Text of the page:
Chiang Ching-kuo

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Chiang Ching-kuo (traditional Chinese: 蔣經國; simplified Chinese: 蒋经国; pinyin: Jiǎng Jīngguó; Wade–Giles: Chiang Ching-kuo; POJ: ChiúⁿKeng-kok; Shanghai/Ningbo dialect: [tɕiã.tɕiŋ.koʔ]) (April 27,1 1910 – January 13, 1988), Kuomintang (KMT) politician and leader, was the son of President Chiang Kai-shek and held numerous posts in the government of the Republic of China (ROC). He succeeded his father to serve as Premier of the Republic of China between 1972 and 1978, and was the 6th and 7th-term President of the Republic of China from 1978 until his death in 1988. Under his tenure, the government of the Republic of China, while authoritarian, became more open and tolerant of political dissent. Towards the end of his life, Chiang relaxed government controls on the media and speech and allowed native Taiwanese into positions of power, including his successor Lee Teng-hui.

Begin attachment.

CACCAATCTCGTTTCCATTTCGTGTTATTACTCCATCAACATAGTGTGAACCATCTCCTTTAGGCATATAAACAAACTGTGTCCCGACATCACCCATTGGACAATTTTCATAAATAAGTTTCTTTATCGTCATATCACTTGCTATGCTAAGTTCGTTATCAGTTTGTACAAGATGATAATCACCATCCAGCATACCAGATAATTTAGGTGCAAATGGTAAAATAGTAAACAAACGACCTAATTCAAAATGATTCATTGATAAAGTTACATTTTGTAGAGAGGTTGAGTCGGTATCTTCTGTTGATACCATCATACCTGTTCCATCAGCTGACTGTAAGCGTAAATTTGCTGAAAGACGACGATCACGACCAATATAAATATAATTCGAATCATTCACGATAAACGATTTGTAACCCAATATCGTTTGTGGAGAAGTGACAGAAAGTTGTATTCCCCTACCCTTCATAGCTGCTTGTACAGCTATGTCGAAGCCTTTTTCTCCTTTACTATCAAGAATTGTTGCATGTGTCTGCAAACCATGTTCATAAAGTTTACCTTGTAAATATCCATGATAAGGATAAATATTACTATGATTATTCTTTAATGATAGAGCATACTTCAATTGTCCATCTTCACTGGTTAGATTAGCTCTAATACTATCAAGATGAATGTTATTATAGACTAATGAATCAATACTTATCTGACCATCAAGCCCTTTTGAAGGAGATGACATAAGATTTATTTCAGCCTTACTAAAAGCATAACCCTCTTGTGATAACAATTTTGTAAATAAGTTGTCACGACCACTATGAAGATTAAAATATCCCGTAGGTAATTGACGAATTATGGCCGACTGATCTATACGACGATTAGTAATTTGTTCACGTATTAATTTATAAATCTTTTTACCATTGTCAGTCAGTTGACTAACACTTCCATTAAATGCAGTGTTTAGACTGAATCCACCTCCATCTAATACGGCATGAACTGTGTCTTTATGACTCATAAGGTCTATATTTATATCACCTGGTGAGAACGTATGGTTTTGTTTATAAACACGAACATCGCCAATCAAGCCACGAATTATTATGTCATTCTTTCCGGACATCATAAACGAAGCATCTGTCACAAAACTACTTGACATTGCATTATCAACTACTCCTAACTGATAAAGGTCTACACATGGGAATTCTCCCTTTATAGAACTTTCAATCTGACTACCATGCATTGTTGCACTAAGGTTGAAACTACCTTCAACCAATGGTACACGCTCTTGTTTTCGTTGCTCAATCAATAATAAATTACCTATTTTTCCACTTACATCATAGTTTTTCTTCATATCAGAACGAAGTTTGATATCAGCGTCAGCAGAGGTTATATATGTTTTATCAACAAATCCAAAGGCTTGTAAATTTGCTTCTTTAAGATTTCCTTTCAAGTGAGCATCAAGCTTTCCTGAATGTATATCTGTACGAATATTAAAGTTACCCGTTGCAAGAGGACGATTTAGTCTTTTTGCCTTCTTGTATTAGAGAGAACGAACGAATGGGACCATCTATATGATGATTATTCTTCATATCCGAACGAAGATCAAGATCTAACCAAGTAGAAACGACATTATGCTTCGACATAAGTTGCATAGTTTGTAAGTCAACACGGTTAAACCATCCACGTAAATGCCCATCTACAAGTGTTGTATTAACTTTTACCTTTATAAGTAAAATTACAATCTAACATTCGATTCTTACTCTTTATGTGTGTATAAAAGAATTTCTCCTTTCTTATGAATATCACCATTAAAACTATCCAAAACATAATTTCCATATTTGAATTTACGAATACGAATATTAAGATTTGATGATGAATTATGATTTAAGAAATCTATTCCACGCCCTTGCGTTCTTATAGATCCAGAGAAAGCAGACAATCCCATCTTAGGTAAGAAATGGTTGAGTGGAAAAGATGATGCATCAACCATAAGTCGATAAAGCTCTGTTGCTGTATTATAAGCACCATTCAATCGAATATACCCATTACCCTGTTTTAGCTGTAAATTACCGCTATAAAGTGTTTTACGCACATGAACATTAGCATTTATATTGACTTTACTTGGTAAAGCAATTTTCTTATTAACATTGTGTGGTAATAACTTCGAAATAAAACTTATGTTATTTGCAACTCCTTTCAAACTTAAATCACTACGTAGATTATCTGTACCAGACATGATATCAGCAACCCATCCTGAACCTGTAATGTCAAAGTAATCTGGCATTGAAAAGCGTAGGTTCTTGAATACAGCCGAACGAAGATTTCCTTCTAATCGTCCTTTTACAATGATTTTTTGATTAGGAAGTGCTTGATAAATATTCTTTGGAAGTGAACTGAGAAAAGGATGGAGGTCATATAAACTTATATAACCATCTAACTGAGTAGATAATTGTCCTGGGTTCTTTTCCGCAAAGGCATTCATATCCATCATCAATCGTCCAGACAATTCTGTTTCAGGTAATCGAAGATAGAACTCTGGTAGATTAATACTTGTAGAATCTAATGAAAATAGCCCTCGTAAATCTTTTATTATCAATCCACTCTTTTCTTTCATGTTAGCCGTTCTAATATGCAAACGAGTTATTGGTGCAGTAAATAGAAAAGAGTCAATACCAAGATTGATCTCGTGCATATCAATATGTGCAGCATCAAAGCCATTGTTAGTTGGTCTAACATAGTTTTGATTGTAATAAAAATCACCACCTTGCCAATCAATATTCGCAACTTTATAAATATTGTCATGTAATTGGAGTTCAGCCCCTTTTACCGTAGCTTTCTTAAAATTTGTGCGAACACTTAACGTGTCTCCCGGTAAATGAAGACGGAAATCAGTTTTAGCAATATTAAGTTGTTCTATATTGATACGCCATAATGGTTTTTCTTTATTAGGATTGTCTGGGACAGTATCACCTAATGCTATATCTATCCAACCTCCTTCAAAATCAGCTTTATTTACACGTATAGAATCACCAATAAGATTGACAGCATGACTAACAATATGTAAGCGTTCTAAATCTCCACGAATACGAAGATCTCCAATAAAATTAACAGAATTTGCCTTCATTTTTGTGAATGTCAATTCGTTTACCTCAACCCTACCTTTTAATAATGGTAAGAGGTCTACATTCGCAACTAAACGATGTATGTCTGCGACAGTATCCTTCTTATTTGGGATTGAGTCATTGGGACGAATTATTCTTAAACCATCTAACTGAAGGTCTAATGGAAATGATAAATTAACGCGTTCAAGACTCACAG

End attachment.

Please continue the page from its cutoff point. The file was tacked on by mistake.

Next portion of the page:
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Early life

The son of President Chiang Kai-shek and his first wife Mao Fumei, Chiang Ching-kuo was born in Fenghua, Zhejiang, with the courtesy name of Jiànfēng (建豐). He had an adopted brother, Chiang Wei-kuo. Ching-kuo literally means "Longitude of Country", while Wei-kuo means parallel of country: in other words Chiang Kai-shek's sons were destined (according to their father) to govern the entirety of the country.

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